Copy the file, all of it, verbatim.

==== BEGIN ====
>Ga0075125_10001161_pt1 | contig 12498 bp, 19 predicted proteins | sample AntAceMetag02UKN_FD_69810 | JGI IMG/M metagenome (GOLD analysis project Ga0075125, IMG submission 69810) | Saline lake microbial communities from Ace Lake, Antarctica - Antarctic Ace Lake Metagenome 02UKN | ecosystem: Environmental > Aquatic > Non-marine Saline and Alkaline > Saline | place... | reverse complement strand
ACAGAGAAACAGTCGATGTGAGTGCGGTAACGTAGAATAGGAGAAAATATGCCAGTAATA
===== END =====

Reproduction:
>Ga0075125_10001161_pt1 | contig 12498 bp, 19 predicted proteins | sample AntAceMetag02UKN_FD_69810 | JGI IMG/M metagenome (GOLD analysis project Ga0075125, IMG submission 69810) | Saline lake microbial communities from Ace Lake, Antarctica - Antarctic Ace Lake Metagenome 02UKN | ecosystem: Environmental > Aquatic > Non-marine Saline and Alkaline > Saline | place... | reverse complement strand
ACAGAGAAACAGTCGATGTGAGTGCGGTAACGTAGAATAGGAGAAAATATGCCAGTAATA